Subsidizing the Super Bowl

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Did you know that you’re subsidizing some of the world’s wealthiest sports owners and athletes? I didn’t, until I read about Senator Tom Coburn’s (R-OK) new bill this morning:

A lesser-known fact is that the NFL, as an organization, is a 501(c)(6) tax-exempt organization. That means the league doesn’t have to pay federal income tax on its estimated $10 billion in revenue (that number is expected to grow to roughly $25 billion by 2018). If that seems a little ridiculous, it is. That’s where Oklahoma Senator Tom Coburn comes in. According to The Newark Star-Ledger, Coburn has crafted an amendment that would strip the NFL, NHL and PGA of their tax-exempt status. “Based on the publicly available information about the NFL and NHL alone, [revoking] non-profit status may generate at least $91 million of federal revenue every year,” Coburn said.

How does this happen? Huge technicalities:

Technically the league does fall under the parameters to be a 501(c) organization, so it would take the government believing they are getting the short end of the stick with the definition of a non-profit business association for congress to pass a new law and change the situation. Here is a tangible example from the Star-Ledger showing how the process works:

“The league collects $6 million in annual membership dues from each team, the teams write off those dues as ‘charitable donations,’ and the NFL in turn takes that $192 million and puts it into a stadium fund that gives owners interest-free loans as long as they secure public financing for their new or renovated stadiums.” That means the taxpaying public loses out on federal tax revenue while also paying for stadiums that generate pure profit for no one else but team owners.

Like any other non-profit status, 501(c)(6) organizations follow complex laws. According to the IRS, the status type initially became law because of the Chamber of Commerce, and professional football was added in 1966. Tweaks were made to help professional football later on.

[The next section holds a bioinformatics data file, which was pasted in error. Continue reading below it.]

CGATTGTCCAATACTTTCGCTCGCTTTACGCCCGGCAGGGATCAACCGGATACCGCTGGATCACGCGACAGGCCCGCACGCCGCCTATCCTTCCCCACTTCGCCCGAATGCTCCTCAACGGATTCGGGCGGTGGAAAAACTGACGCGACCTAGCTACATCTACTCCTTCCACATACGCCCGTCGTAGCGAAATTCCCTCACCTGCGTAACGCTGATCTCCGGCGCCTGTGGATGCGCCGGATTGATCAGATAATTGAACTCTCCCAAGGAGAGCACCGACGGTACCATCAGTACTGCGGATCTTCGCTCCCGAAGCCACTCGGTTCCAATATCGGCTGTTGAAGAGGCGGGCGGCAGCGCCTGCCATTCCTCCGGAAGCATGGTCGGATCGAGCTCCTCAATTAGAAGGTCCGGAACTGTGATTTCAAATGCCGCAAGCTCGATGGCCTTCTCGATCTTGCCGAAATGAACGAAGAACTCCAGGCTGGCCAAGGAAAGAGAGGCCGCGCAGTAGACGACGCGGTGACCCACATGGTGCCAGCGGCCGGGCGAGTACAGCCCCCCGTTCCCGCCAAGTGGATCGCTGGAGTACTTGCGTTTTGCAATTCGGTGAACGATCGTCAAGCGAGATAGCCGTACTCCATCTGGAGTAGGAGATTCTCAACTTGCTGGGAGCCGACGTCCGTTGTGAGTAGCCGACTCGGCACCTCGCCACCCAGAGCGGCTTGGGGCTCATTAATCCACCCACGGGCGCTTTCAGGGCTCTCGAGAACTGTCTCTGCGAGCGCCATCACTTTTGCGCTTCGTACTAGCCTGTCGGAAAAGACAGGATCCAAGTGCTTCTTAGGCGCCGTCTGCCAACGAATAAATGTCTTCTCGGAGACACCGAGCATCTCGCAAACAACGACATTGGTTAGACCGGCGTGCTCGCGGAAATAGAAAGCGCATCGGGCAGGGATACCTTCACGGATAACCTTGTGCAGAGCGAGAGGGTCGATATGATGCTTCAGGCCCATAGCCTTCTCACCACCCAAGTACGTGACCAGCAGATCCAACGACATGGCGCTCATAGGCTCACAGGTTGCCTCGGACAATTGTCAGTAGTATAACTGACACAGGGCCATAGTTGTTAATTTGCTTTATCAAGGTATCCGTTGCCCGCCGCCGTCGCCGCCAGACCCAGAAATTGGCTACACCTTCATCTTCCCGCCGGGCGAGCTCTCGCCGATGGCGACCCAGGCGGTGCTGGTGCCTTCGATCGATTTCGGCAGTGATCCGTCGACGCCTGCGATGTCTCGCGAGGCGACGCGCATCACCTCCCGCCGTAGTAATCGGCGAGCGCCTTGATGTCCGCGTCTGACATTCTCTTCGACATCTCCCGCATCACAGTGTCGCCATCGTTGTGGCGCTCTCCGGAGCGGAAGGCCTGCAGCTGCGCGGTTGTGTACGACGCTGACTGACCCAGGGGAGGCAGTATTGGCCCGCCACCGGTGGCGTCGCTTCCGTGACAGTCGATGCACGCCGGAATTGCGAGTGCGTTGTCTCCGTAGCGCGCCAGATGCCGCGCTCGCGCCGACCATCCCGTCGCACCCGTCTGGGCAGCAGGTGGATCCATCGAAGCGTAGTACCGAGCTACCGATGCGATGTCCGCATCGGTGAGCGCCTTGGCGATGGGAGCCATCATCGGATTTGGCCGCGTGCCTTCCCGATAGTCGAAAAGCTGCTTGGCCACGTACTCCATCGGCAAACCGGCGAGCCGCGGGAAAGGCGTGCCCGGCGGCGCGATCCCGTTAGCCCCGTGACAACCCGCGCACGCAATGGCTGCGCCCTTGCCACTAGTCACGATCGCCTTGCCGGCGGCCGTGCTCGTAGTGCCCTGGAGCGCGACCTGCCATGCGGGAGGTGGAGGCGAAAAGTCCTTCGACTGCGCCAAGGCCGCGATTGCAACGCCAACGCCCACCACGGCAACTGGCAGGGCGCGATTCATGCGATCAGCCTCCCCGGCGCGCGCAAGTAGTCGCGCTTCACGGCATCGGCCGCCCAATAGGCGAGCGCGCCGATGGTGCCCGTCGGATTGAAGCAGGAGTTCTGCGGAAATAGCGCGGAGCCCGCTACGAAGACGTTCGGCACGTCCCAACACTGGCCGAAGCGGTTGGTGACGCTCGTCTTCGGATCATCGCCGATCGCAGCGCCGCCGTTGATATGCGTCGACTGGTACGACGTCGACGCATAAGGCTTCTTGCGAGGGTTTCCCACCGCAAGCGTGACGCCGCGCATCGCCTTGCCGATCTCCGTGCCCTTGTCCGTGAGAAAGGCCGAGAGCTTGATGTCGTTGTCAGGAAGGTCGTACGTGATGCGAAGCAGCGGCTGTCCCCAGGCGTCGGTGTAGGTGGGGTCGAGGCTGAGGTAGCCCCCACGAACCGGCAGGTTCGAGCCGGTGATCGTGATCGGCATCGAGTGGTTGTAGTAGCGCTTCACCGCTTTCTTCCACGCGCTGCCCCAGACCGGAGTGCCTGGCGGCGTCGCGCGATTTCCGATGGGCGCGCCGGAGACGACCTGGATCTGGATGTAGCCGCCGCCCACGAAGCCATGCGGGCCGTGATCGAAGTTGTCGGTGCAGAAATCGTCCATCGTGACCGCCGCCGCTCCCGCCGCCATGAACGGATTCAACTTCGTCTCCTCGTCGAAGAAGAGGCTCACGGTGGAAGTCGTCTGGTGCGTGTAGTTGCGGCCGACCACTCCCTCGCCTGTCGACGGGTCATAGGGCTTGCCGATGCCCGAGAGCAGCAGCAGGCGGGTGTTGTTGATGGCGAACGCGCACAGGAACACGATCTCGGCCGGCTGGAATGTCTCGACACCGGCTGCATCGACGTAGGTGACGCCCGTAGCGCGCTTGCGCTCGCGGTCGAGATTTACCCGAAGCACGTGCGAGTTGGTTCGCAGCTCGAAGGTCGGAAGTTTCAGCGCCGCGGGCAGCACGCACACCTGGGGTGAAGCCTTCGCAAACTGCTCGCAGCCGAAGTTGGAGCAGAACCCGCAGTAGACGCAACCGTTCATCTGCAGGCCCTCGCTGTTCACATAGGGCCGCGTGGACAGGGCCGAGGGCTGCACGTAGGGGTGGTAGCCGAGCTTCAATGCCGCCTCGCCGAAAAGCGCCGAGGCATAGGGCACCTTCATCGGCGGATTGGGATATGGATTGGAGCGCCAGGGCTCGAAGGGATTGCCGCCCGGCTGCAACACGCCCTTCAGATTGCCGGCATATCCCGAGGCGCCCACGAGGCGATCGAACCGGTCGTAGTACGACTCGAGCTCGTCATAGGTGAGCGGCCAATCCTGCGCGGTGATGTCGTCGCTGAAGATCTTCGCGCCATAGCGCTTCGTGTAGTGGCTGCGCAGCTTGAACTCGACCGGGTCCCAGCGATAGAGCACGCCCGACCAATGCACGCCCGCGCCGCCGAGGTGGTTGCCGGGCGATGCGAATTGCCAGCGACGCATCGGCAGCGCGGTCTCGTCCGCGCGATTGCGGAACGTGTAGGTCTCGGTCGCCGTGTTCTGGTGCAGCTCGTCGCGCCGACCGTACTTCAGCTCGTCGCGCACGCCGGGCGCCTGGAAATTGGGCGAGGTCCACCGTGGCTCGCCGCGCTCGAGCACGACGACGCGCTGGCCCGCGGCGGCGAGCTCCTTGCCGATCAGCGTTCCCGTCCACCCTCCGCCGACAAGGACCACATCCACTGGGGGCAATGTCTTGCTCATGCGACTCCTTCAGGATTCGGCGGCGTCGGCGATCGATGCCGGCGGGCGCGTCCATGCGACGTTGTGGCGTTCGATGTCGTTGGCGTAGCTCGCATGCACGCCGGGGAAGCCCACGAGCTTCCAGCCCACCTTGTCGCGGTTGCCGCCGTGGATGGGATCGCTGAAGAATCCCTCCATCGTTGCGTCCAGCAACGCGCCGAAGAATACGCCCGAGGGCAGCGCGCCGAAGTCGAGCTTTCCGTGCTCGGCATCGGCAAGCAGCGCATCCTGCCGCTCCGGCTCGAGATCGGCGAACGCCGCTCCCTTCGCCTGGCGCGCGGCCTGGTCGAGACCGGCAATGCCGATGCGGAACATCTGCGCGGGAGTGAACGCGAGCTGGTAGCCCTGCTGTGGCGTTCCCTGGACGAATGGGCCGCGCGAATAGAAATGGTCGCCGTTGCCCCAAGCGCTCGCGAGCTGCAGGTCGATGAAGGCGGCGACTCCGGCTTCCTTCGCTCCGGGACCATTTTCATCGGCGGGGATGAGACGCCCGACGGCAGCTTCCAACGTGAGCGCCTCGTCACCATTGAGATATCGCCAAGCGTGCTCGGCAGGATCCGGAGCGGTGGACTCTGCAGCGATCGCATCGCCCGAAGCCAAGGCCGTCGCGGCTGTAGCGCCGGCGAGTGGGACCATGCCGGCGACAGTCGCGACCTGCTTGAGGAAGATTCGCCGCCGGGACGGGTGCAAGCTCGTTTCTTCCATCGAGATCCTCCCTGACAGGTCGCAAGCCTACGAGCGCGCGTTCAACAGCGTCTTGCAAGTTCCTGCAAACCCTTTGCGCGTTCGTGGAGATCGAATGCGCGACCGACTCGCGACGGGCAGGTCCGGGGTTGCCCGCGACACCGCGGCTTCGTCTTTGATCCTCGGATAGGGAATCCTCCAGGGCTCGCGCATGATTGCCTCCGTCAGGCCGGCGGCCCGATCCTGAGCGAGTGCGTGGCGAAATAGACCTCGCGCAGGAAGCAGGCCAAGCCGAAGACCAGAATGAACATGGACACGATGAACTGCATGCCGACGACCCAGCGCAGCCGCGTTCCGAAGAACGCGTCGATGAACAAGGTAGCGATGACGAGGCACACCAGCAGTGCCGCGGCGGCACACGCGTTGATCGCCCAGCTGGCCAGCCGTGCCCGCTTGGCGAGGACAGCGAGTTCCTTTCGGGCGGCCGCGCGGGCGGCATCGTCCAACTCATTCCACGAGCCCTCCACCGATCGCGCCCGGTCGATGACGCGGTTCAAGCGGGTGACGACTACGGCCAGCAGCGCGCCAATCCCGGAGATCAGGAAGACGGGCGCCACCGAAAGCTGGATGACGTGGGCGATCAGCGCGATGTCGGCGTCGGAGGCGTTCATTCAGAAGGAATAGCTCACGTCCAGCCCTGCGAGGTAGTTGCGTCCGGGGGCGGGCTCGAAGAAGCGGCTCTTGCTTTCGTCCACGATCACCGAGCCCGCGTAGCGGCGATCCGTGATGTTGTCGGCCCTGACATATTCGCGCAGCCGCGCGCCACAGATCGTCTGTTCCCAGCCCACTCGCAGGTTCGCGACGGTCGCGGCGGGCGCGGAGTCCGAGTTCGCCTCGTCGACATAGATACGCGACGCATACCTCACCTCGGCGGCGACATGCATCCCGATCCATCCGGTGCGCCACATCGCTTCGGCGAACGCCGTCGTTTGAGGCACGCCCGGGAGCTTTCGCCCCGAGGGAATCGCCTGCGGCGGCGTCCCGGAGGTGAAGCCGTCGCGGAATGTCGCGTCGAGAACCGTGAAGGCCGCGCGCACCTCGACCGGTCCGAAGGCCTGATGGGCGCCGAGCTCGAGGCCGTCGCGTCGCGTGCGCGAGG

Of course, one opponent of the bill claims jobs will be hurt, and notes that when it comes to investing in new stadiums, “Senator Coburn’s bill is nothing more than a job-killer, robbing cities and regions from having new sports facilities, and employing people to build and to run them.”

He also points out that $91 million is simply not a lot of tax revenue compared to the federal budget or current tax revenues.

In the end, the question largely comes down to simple ethics: should taxpayers subsidize professional sports? Sure, it may hurt the enjoyment of games, as teams may shut down. Players and owners might make less money. The cost of tickets may go up. And $91 million is not a lot compared to the spending and taxing of Washington. But is it right that you are subsidizing a sport?

Additionally, if sports teams are so economically sound, consumers will pick up the slack. Pretty simple economics – especially since the job losses claimed above are only relevant because of decades of subsidization and market distortions.

I’ll give Tea Party Patriots national support team member Shelby Blakely the last word on this, and the biggest reason this taxpayer subsidy should stop: “Where is sports teams’ subsidization in the Constitution?”